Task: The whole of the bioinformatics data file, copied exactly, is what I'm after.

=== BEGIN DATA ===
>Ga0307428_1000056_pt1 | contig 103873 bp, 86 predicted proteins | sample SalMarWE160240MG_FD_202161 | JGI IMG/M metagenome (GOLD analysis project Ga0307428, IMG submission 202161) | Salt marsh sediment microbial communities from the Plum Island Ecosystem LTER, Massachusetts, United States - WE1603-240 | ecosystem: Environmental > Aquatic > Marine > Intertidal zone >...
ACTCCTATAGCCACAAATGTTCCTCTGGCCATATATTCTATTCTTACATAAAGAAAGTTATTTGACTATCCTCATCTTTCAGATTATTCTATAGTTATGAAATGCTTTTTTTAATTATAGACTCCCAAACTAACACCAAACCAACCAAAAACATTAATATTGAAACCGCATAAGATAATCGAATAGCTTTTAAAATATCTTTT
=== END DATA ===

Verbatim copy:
>Ga0307428_1000056_pt1 | contig 103873 bp, 86 predicted proteins | sample SalMarWE160240MG_FD_202161 | JGI IMG/M metagenome (GOLD analysis project Ga0307428, IMG submission 202161) | Salt marsh sediment microbial communities from the Plum Island Ecosystem LTER, Massachusetts, United States - WE1603-240 | ecosystem: Environmental > Aquatic > Marine > Intertidal zone >...
ACTCCTATAGCCACAAATGTTCCTCTGGCCATATATTCTATTCTTACATAAAGAAAGTTATTTGACTATCCTCATCTTTCAGATTATTCTATAGTTATGAAATGCTTTTTTTAATTATAGACTCCCAAACTAACACCAAACCAACCAAAAACATTAATATTGAAACCGCATAAGATAATCGAATAGCTTTTAAAATATCTTTT